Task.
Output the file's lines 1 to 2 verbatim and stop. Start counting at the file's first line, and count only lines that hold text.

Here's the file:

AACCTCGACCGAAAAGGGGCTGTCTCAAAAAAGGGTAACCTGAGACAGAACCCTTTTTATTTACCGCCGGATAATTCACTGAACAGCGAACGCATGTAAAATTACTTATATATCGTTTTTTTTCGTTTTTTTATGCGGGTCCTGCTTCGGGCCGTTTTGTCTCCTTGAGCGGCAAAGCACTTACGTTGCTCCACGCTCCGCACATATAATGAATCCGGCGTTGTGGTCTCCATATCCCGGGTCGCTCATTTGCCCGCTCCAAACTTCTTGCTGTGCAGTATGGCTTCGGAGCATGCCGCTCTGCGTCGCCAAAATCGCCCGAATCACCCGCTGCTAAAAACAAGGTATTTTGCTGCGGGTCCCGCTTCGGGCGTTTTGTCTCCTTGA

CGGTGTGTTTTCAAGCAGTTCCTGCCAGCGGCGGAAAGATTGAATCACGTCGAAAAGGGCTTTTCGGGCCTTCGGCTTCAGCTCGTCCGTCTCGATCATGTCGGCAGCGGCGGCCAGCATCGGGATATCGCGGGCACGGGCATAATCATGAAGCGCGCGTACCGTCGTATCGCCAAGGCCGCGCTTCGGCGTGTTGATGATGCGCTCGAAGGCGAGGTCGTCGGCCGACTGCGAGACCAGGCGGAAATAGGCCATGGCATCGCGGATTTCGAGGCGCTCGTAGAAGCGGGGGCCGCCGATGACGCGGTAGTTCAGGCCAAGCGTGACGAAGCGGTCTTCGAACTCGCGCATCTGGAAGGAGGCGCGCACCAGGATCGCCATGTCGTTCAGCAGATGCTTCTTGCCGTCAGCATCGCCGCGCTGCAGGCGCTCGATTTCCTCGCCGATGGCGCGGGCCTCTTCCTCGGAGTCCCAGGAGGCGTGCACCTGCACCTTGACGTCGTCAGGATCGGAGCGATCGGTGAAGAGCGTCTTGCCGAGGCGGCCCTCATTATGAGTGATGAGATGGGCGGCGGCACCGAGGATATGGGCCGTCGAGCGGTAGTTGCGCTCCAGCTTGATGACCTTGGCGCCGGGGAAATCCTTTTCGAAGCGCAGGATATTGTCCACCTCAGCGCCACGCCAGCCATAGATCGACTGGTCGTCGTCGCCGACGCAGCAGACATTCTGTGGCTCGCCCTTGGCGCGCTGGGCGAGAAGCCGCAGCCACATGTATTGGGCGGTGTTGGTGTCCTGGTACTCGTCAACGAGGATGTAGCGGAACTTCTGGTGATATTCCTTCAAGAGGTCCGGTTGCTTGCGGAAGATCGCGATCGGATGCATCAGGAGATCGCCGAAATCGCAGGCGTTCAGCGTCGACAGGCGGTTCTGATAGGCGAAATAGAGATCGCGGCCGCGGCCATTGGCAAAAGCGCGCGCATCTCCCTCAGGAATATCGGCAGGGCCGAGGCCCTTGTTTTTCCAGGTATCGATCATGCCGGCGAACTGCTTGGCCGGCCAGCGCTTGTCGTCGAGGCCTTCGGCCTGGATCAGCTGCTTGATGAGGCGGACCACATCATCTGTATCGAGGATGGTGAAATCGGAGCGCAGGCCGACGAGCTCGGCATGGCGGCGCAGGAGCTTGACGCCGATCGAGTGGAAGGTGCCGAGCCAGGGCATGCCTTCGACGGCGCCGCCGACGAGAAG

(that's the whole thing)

AACCTCGACCGAAAAGGGGCTGTCTCAAAAAAGGGTAACCTGAGACAGAACCCTTTTTATTTACCGCCGGATAATTCACTGAACAGCGAACGCATGTAAAATTACTTATATATCGTTTTTTTTCGTTTTTTTATGCGGGTCCTGCTTCGGGCCGTTTTGTCTCCTTGAGCGGCAAAGCACTTACGTTGCTCCACGCTCCGCACATATAATGAATCCGGCGTTGTGGTCTCCATATCCCGGGTCGCTCATTTGCCCGCTCCAAACTTCTTGCTGTGCAGTATGGCTTCGGAGCATGCCGCTCTGCGTCGCCAAAATCGCCCGAATCACCCGCTGCTAAAAACAAGGTATTTTGCTGCGGGTCCCGCTTCGGGCGTTTTGTCTCCTTGA

CGGTGTGTTTTCAAGCAGTTCCTGCCAGCGGCGGAAAGATTGAATCACGTCGAAAAGGGCTTTTCGGGCCTTCGGCTTCAGCTCGTCCGTCTCGATCATGTCGGCAGCGGCGGCCAGCATCGGGATATCGCGGGCACGGGCATAATCATGAAGCGCGCGTACCGTCGTATCGCCAAGGCCGCGCTTCGGCGTGTTGATGATGCGCTCGAAGGCGAGGTCGTCGGCCGACTGCGAGACCAGGCGGAAATAGGCCATGGCATCGCGGATTTCGAGGCGCTCGTAGAAGCGGGGGCCGCCGATGACGCGGTAGTTCAGGCCAAGCGTGACGAAGCGGTCTTCGAACTCGCGCATCTGGAAGGAGGCGCGCACCAGGATCGCCATGTCGTTCAGCAGATGCTTCTTGCCGTCAGCATCGCCGCGCTGCAGGCGCTCGATTTCCTCGCCGATGGCGCGGGCCTCTTCCTCGGAGTCCCAGGAGGCGTGCACCTGCACCTTGACGTCGTCAGGATCGGAGCGATCGGTGAAGAGCGTCTTGCCGAGGCGGCCCTCATTATGAGTGATGAGATGGGCGGCGGCACCGAGGATATGGGCCGTCGAGCGGTAGTTGCGCTCCAGCTTGATGACCTTGGCGCCGGGGAAATCCTTTTCGAAGCGCAGGATATTGTCCACCTCAGCGCCACGCCAGCCATAGATCGACTGGTCGTCGTCGCCGACGCAGCAGACATTCTGTGGCTCGCCCTTGGCGCGCTGGGCGAGAAGCCGCAGCCACATGTATTGGGCGGTGTTGGTGTCCTGGTACTCGTCAACGAGGATGTAGCGGAACTTCTGGTGATATTCCTTCAAGAGGTCCGGTTGCTTGCGGAAGATCGCGATCGGATGCATCAGGAGATCGCCGAAATCGCAGGCGTTCAGCGTCGACAGGCGGTTCTGATAGGCGAAATAGAGATCGCGGCCGCGGCCATTGGCAAAAGCGCGCGCATCTCCCTCAGGAATATCGGCAGGGCCGAGGCCCTTGTTTTTCCAGGTATCGATCATGCCGGCGAACTGCTTGGCCGGCCAGCGCTTGTCGTCGAGGCCTTCGGCCTGGATCAGCTGCTTGATGAGGCGGACCACATCATCTGTATCGAGGATGGTGAAATCGGAGCGCAGGCCGACGAGCTCGGCATGGCGGCGCAGGAGCTTGACGCCGATCGAGTGGAAGGTGCCGAGCCAGGGCATGCCTTCGACGGCGCCGCCGACGAGAAG